Personal mission for peace

By Laura Bicker, BBC News, Seoul

President Moon gives little away. He is careful with his words and answers all the questions thoughtfully. When I asked who was easier to deal with - Kim Jong-un or Donald Trump, he suppressed a wry smile.

What is very clear to me is that his extensive diplomatic efforts, which also involve praising these two unpredictable leaders, are part of a personal mission. President Moon is driven by his desire to see peace on the peninsula. That's why he's in politics.

Away from the formal interview setting, as we walked through the beautiful grounds of the presidential office known as the Blue House, Mr Moon was more relaxed. Smiling and keen to tell me more about his visit to Pyongyang, he even admitted to being nervous as he addressed 150,000 North Koreans at the Mass Games.

He was obviously more comfortable sitting on the ground in the shade of a tree playing with the two rare dogs gifted by Kim Jong-un than he was in the interview chair. He also took real delight as I tried out my level 1 Korean.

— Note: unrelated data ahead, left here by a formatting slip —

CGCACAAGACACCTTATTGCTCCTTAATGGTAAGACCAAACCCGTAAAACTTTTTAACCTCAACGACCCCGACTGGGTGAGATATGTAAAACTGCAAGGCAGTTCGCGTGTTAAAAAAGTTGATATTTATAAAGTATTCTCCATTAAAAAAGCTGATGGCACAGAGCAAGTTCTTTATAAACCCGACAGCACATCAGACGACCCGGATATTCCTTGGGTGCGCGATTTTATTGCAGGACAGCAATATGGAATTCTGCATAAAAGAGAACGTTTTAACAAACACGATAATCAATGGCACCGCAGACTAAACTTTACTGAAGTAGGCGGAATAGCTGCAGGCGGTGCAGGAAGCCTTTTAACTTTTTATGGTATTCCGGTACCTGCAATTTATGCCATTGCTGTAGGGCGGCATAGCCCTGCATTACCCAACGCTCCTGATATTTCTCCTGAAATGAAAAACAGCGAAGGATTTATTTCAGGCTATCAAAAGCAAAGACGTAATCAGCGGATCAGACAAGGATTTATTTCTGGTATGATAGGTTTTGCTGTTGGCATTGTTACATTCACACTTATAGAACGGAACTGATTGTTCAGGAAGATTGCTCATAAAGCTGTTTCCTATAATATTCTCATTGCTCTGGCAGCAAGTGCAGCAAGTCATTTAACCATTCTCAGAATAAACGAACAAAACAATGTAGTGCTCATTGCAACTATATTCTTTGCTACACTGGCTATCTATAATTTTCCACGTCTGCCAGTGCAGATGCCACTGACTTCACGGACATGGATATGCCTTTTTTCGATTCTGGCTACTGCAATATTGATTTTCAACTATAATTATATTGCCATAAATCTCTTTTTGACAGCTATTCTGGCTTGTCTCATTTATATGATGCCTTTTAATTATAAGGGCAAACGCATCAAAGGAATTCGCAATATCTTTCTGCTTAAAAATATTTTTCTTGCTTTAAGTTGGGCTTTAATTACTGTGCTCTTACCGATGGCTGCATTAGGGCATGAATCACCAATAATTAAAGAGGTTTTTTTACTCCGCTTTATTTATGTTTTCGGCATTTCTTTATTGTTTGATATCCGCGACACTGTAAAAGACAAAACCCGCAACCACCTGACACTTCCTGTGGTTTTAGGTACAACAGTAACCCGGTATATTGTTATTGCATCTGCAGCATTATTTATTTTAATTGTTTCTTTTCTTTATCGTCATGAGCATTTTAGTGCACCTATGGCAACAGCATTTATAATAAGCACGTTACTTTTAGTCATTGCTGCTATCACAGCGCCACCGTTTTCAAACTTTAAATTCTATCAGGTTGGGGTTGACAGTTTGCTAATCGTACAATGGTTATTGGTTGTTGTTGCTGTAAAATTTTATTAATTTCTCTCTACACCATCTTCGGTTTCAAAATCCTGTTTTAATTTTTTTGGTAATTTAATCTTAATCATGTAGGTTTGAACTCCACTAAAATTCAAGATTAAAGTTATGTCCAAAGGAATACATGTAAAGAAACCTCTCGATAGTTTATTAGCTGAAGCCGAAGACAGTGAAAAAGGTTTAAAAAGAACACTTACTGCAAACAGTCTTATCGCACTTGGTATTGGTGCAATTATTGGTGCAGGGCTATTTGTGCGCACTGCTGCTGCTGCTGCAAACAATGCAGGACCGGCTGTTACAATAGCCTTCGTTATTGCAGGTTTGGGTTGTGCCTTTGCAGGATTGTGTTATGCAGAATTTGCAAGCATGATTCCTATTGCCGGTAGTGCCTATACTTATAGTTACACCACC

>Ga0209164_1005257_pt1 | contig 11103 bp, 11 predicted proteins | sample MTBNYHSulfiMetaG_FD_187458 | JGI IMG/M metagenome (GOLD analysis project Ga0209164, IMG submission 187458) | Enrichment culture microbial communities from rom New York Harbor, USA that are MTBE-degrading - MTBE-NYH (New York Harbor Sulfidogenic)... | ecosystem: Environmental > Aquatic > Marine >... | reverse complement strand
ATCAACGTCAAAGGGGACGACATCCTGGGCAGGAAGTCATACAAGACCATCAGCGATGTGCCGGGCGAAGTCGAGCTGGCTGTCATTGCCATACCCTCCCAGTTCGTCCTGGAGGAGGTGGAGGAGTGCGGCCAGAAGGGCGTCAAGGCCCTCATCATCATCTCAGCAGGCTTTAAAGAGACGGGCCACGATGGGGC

President Moon is an optimist when it comes to his dream of ending the Korean War. But some fear that he may not be a realist.


He said that Mr Kim had not set any restrictions on the speech.

"He didn't even want to know what I was going to say before the speech. I believe this demonstrates the changes that are happening in North Korea right now."

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Media captionHow North Korea welcomed the South Korean leader

President Moon told the BBC that he became president of South Korea to help prevent war returning to the peninsula and said that he acutely felt the pain of war and separation.

Mr Moon's parents fled North Korea in 1953 and they never saw their family again.


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Media captionThe war that never officially ended

The Korean War

Began with an incursion across the 38th parallel, the boundary between North and South Korea, by 75,000 troops from the Communist North in June 1950.